Artists are often asked to draw up proposals as part of the short-listing process, although this can be unproductive and prejudicial. An artist will probably know very little about site or scheme at this stage, and the personal connection between the artist, client and architect is often more important than a proposal, which may be subject to extensive change and development. If you aim to treat all professionals involved in the project on an equal basis, offer the artist a fee to attend the initial conversation. Contrary to popular belief, artists are unable to live off air alone.

Every collaboration is different, and there are always subjective personal views that come into play. But there are a few guidelines that might be followed. Acknowledging that very few important decisions are made in design meetings, but rather in the pub, over the photocopier, the phone or in somebody's head at three in the morning, is the first one. If an artist is only invited to attend design meetings and is kept out of the loop in between these meetings, the chances are that she or he will be unable to make a significant impact on the final scheme. It is often a good idea to set up a formal route of communication - through meetings, email or phone - between the artist and a project architect who can keep them informed of even minor changes to plans or the work programme. When artist Simon Moretti worked with architect Adam Caruso of Caruso St John on the refurbishment of the Bethnal Green Museum of Childhood in 2003, he found this set up invaluable: "it allowed us to talk through ideas at design meetings without having to consider logistical matters".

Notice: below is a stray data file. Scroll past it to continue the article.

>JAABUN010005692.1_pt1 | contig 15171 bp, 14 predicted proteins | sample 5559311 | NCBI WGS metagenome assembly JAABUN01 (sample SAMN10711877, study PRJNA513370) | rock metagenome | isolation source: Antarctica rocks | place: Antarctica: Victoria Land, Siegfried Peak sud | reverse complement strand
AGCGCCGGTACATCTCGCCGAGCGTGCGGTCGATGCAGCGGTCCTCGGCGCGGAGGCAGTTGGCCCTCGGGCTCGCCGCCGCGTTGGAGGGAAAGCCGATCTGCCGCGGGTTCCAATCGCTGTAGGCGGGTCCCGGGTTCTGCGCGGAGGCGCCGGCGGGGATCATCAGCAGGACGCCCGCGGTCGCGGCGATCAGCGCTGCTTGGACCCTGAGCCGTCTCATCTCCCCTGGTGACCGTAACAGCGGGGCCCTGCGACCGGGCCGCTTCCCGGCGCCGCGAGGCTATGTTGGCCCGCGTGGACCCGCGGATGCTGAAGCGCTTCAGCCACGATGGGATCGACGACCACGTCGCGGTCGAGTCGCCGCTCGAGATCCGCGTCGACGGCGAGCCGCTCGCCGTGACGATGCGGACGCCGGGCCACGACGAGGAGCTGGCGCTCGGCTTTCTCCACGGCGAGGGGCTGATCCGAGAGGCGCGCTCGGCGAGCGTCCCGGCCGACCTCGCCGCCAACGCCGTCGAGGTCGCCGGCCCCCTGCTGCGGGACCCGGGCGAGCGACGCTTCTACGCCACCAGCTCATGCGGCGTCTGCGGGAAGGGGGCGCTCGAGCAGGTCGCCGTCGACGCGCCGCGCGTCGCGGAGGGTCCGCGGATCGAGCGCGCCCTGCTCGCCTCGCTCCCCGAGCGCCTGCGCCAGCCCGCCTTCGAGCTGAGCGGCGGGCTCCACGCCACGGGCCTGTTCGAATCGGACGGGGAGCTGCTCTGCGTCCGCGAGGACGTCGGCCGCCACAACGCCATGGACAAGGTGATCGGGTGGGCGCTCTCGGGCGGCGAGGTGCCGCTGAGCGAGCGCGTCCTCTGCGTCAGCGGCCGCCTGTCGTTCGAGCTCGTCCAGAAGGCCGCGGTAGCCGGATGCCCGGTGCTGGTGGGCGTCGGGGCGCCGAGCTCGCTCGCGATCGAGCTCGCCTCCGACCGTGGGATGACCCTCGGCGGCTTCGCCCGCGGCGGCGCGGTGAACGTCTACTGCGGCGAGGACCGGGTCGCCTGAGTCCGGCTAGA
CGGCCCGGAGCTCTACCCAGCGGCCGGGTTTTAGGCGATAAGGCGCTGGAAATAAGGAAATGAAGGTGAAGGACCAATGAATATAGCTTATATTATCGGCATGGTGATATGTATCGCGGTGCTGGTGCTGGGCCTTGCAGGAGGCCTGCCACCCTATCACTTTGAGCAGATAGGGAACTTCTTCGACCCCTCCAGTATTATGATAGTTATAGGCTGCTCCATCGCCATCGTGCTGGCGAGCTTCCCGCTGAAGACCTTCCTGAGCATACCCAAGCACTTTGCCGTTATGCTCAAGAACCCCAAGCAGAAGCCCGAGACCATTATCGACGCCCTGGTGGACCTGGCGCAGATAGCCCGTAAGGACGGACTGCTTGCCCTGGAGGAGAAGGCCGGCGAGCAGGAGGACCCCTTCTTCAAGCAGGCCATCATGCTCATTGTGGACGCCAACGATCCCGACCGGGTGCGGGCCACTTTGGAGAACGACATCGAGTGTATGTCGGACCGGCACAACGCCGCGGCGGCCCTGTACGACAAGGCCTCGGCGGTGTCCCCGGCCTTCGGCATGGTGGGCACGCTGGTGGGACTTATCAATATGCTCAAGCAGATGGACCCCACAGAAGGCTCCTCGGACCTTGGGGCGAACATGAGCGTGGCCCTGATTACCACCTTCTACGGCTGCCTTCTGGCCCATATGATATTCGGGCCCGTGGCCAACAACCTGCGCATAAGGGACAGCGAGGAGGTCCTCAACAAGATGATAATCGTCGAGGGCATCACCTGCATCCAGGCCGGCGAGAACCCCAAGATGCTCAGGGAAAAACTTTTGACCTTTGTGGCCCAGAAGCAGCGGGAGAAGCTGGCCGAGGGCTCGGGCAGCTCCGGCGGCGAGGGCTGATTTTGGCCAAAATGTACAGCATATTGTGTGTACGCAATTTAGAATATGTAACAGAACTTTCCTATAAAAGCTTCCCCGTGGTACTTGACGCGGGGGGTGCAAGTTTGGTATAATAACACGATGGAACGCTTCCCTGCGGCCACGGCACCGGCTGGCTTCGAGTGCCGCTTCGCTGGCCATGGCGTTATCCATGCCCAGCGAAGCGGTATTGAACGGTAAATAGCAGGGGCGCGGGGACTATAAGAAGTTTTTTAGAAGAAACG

Another important guideline is to develop a careful brief. They are absolutely crucial to a commissioning process: they provide a framework for the artists' involvement, along with a description of their role, the site and the context, but most importantly, they set the tone for the ongoing partnership between artist, client and architect which is likely to be in place for a period of at least two years. If a brief is too limiting, prescriptive or unimaginative, the outcome of an artist's involvement is likely to be clunky, laboured or just plain bad.

Trust and respect play an important part in any relationship and a collaborative partnership between artist and architect is no exception. This leads me back to the point I made at the beginning of this essay relating to the freedom of artists to fail. An artist is invited onto a design team to make, do or say things that nobody else can make, do or say. The consequences of this appointment should be followed through. This may be tricky, perhaps almost impossible or infuriating at times, but the art, or input by the artist, is likely to be of a much higher standard if the artist is supported and trusted rather than bombarded with a barrage of negativity, such as "It won't stay up" or "That's just not possible".